Schooling for Change: Reinventing Education for Early Adolescents

By Andy Hargreaves; Jim Ryan et al. | Go to book overview

8

Assessment and Evaluation

Assessment is the tail that wags the curriculum dog (Hargreaves, 1989). Often, we view assessment as something that follows learning, that comes after instruction (Burgess and Adams, 1985). However, as Broadfoot (1979) argues, assessment commonly has a ‘backwash’ effect on the curriculum and on the processes of teaching and learning that go on within it. Assessment therefore operationalizes our educational goals as much as it reflects them (Murphy and Torrance, 1988). Any changes in educational assessment should, in this sense, be planned in accordance with changes being proposed for curriculum. Curriculum and assessment reform should be undertaken together, with planned coherence. Otherwise assessment reform will simply shape the curriculum by default (Hargreaves, 1989).

If our educational goals promote a broad range of outcomes and recognize a wide variety of educational achievements, these goals should be reflected in an equally broad assessment policy (Leithwood et al, 1988). Given the power of assessment to shape curriculum, teaching and learning, imbalances in assessment will likely create imbalances in curriculum, teaching and learning. Some types of assessment like written examinations and standardized testing are commonly criticized for their negative effects on curriculum, teaching and learning (for example, Hargreaves, 1982; Haney and Madaus, 1989). This has led some to advocate abolishing particular assessment strategies which are seen to have these effects (for example, Whitty, 1985). But assessment overall cannot be abolished. It is a constitutive part of teaching. Teachers assess all the time. They monitor the progress and response of their students continually in the ongoing flow of classroom events. Scanning for facial expressions, checking students’ work, asking questions to test understanding—teachers undertake this kind of informal assessment as a routine part of their job (Jackson, 1988). Without it, they would scarcely be teaching at all. Assessment cannot be abolished, but it can be reformed. In view of our earlier argument, it seems sensible to suggest that the driving force behind assessment reform should be the goal of meeting our curriculum and teaching objectives more effectively.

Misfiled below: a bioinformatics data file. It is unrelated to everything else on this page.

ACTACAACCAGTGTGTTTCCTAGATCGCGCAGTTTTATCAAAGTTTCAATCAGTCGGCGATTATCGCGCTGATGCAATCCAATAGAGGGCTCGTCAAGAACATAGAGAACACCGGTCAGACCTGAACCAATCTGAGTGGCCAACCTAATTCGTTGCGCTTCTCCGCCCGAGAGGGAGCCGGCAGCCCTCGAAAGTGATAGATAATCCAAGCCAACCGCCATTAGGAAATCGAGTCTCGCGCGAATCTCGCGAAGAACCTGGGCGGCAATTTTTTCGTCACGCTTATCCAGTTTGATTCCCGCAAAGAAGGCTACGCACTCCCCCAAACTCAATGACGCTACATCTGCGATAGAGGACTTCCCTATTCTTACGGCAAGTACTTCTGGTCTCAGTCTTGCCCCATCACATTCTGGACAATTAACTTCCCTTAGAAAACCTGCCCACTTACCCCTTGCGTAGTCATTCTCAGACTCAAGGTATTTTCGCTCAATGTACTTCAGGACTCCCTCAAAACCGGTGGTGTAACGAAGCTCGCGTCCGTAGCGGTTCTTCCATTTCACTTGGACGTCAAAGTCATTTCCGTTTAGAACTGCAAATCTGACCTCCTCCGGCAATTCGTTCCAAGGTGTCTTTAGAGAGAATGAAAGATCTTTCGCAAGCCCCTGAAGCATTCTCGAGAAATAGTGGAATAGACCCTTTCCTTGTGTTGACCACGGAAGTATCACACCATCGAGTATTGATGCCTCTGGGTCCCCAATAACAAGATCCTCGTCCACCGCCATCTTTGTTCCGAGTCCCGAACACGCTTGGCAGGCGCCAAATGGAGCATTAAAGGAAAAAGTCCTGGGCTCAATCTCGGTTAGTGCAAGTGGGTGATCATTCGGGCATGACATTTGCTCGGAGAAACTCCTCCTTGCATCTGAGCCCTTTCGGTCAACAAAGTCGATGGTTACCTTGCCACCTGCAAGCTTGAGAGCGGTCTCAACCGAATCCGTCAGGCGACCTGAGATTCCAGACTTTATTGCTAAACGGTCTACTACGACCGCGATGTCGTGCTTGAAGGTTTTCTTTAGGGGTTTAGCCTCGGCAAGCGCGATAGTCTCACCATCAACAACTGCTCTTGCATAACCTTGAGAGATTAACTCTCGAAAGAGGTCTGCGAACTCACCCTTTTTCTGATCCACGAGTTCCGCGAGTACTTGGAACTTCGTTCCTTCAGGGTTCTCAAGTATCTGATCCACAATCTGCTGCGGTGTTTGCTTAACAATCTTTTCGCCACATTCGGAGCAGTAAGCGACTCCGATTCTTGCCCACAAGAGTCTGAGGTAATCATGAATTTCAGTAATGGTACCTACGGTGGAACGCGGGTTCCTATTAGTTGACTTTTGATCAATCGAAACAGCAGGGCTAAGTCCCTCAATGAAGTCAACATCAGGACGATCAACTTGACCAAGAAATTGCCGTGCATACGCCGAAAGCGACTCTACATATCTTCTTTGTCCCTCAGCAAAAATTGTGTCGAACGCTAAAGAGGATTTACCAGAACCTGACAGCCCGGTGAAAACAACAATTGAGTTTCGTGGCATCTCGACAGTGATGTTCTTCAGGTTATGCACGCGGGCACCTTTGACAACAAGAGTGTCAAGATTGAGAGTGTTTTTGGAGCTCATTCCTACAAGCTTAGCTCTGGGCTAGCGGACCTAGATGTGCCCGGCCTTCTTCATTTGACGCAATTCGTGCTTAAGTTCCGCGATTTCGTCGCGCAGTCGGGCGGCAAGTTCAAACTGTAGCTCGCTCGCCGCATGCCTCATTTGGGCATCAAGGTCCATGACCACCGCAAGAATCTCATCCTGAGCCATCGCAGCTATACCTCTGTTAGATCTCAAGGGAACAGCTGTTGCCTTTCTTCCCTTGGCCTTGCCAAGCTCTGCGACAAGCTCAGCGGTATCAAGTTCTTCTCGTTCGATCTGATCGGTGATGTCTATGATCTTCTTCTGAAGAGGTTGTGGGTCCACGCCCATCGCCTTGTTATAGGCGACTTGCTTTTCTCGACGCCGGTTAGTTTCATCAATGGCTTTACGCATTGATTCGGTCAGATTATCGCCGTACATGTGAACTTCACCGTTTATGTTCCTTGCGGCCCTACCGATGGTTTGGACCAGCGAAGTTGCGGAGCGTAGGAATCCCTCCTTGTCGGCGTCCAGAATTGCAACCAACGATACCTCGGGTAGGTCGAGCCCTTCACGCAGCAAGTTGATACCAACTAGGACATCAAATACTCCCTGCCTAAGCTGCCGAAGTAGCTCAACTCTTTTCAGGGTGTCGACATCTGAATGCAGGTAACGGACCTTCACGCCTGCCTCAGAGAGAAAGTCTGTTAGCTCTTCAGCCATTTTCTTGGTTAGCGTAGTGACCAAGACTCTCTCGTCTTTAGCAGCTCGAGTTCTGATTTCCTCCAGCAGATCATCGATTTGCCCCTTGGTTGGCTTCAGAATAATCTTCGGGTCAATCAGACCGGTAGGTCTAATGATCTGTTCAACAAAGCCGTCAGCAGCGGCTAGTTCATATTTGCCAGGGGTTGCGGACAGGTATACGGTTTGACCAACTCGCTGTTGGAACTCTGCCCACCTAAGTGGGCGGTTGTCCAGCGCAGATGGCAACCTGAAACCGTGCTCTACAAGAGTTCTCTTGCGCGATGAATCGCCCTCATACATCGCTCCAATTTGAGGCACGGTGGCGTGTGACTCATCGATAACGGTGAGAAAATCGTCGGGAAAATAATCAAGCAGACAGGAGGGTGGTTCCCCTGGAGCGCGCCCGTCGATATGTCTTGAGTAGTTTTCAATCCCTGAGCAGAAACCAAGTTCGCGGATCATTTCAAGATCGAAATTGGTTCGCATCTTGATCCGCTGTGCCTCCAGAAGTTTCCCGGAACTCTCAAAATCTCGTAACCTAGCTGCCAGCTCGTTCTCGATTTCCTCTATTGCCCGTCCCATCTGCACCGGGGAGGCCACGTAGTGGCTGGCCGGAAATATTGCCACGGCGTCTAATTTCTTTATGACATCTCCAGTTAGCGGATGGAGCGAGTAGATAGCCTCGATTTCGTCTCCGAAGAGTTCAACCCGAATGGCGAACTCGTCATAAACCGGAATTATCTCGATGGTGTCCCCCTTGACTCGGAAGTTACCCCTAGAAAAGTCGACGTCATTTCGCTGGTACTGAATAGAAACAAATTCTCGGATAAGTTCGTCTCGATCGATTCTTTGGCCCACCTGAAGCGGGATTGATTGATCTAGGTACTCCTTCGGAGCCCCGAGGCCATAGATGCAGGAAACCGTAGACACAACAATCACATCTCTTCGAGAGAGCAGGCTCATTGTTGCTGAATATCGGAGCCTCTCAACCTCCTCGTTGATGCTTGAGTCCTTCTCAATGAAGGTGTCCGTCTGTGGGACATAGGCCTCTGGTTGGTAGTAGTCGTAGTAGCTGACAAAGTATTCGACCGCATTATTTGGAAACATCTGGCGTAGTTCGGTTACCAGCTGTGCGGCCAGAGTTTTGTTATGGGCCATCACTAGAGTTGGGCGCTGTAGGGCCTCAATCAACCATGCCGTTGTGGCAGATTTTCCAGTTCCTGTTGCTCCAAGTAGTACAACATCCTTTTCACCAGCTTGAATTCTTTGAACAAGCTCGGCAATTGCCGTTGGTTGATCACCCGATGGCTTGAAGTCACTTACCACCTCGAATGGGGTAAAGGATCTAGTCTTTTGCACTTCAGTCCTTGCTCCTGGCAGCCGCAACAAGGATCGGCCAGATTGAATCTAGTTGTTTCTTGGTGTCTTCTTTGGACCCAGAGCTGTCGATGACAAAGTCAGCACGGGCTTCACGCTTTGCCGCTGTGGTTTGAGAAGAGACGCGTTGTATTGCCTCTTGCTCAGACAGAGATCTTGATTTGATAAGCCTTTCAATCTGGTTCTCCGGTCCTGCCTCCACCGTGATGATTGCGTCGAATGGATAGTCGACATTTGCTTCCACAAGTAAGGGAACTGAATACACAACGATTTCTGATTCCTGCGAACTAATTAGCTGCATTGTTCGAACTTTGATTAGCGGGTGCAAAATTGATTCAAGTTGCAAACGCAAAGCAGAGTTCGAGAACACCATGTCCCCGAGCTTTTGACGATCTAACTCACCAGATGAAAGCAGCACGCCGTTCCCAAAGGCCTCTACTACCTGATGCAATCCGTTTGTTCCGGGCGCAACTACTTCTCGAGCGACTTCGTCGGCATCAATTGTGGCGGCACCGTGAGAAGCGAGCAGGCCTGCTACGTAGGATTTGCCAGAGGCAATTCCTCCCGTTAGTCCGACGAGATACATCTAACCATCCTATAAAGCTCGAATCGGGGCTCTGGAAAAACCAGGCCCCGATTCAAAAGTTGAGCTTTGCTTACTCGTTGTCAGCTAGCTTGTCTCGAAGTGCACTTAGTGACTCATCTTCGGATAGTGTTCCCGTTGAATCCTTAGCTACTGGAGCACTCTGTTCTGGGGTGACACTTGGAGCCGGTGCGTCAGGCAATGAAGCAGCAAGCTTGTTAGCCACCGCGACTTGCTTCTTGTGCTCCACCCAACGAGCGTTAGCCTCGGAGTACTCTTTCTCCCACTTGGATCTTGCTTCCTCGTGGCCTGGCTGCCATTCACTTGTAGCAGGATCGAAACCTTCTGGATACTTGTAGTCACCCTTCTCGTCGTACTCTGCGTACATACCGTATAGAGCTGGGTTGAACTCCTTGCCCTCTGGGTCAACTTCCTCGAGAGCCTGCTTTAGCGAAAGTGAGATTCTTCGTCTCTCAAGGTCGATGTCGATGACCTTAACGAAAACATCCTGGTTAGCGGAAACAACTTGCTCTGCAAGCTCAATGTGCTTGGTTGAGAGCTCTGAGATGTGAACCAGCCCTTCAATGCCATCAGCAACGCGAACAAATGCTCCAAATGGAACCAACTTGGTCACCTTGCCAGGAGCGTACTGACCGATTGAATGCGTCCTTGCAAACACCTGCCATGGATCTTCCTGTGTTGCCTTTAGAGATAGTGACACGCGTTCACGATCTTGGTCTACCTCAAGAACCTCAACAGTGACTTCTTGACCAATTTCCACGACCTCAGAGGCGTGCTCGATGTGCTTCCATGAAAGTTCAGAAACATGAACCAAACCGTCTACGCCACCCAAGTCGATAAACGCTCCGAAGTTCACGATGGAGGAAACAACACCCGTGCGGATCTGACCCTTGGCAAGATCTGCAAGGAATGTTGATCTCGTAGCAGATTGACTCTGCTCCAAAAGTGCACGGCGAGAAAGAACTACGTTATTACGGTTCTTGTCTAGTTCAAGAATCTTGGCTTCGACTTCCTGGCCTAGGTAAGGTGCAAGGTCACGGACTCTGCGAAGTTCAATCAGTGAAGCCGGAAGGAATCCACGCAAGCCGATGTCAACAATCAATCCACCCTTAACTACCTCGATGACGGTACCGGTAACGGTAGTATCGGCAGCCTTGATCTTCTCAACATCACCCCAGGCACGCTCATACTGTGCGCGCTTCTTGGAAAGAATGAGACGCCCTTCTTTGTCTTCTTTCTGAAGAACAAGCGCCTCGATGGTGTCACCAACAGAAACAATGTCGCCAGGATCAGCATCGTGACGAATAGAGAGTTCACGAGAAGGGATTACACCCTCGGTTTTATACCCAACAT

Assessment fulfills many purposes. These include accountability, certification, diagnosis and student motivation. No single assessment strategy (for example, standardized tests or portfolios), can meet all these purposes (Haney, 1991; Hargreaves, 1989; Broadfoot, 1979). Some assessment strategies, like

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